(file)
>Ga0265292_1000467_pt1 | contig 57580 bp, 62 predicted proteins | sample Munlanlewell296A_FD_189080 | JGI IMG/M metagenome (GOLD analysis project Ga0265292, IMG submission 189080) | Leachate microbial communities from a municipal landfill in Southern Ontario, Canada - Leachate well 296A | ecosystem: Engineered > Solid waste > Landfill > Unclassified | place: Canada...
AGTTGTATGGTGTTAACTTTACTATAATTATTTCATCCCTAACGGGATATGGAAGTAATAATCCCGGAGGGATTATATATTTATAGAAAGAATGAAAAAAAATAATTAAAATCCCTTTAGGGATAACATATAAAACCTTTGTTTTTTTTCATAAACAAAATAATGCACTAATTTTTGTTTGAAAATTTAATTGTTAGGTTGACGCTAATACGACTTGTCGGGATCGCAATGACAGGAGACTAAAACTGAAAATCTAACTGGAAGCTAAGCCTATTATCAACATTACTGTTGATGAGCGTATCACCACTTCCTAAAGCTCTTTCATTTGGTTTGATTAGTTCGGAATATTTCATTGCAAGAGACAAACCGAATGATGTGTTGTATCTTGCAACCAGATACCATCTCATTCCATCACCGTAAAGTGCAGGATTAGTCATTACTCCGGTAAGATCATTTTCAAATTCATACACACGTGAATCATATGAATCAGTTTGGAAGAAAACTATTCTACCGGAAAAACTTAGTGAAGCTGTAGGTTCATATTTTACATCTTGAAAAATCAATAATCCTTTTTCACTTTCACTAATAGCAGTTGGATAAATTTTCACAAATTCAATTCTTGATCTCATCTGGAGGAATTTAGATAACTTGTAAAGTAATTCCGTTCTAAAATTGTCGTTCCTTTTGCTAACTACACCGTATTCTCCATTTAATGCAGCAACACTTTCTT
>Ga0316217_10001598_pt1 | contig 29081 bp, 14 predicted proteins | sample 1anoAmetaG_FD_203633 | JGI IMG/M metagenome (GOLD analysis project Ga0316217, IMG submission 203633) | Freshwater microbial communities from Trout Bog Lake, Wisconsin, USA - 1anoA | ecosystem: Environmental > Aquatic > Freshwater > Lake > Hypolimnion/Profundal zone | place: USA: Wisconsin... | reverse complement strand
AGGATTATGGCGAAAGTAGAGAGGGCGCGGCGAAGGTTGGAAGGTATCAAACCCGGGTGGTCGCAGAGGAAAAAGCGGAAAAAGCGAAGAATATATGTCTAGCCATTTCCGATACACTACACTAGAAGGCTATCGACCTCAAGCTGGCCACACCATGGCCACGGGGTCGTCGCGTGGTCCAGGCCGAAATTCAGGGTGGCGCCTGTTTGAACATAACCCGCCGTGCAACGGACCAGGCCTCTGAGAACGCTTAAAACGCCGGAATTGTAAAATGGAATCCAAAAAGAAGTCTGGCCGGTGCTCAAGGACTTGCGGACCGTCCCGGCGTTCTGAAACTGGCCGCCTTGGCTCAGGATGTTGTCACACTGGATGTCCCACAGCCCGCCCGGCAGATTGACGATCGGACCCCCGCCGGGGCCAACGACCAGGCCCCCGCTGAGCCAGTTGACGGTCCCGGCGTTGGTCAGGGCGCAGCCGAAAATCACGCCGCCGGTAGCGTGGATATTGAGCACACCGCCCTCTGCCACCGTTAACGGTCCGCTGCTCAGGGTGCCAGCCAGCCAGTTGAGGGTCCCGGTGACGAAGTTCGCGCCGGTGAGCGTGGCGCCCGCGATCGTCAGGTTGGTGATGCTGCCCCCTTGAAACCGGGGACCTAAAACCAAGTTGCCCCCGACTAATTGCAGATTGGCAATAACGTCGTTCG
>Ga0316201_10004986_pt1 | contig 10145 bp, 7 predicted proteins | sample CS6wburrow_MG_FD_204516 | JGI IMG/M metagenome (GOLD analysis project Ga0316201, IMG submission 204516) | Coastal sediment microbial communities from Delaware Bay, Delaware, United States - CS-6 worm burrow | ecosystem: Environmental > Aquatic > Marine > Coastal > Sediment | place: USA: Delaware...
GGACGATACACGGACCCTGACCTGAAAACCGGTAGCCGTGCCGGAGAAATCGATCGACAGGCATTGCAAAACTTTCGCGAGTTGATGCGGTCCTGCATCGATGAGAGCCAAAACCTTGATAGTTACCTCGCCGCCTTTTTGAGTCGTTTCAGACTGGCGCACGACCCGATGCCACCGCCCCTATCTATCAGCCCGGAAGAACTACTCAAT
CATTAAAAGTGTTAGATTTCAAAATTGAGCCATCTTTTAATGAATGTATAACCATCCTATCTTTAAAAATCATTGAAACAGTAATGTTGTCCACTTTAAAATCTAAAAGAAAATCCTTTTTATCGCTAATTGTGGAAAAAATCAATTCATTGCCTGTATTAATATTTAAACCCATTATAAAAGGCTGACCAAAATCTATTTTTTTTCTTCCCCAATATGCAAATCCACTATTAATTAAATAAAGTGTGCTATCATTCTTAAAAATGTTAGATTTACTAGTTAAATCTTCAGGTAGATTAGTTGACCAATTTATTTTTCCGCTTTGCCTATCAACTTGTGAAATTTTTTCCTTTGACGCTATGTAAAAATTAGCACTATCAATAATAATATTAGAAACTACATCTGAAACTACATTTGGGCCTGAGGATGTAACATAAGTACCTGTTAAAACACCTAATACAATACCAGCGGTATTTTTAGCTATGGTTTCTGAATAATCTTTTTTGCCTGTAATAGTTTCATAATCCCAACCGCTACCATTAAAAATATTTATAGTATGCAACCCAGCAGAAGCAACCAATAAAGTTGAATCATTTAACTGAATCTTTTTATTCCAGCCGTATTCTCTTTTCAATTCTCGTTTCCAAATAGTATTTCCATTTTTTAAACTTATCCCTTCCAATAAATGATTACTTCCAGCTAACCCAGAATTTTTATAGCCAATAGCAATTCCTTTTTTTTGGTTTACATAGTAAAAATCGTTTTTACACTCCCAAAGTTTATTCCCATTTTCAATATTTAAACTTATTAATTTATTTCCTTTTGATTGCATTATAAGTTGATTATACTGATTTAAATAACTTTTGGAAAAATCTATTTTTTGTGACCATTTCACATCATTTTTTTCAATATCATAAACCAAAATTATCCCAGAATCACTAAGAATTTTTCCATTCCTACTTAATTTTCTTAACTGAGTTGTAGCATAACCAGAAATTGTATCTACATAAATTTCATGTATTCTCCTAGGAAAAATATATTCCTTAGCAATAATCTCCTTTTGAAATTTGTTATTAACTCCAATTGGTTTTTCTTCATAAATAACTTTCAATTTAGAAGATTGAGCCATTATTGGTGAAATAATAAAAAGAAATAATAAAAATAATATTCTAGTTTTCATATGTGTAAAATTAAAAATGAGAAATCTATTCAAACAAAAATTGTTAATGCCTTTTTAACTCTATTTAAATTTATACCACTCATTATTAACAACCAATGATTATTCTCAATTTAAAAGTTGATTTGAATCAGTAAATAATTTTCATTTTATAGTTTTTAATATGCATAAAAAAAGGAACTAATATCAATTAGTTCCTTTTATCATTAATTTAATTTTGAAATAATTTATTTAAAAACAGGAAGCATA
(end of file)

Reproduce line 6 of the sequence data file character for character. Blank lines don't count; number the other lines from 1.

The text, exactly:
GGACGATACACGGACCCTGACCTGAAAACCGGTAGCCGTGCCGGAGAAATCGATCGACAGGCATTGCAAAACTTTCGCGAGTTGATGCGGTCCTGCATCGATGAGAGCCAAAACCTTGATAGTTACCTCGCCGCCTTTTTGAGTCGTTTCAGACTGGCGCACGACCCGATGCCACCGCCCCTATCTATCAGCCCGGAAGAACTACTCAAT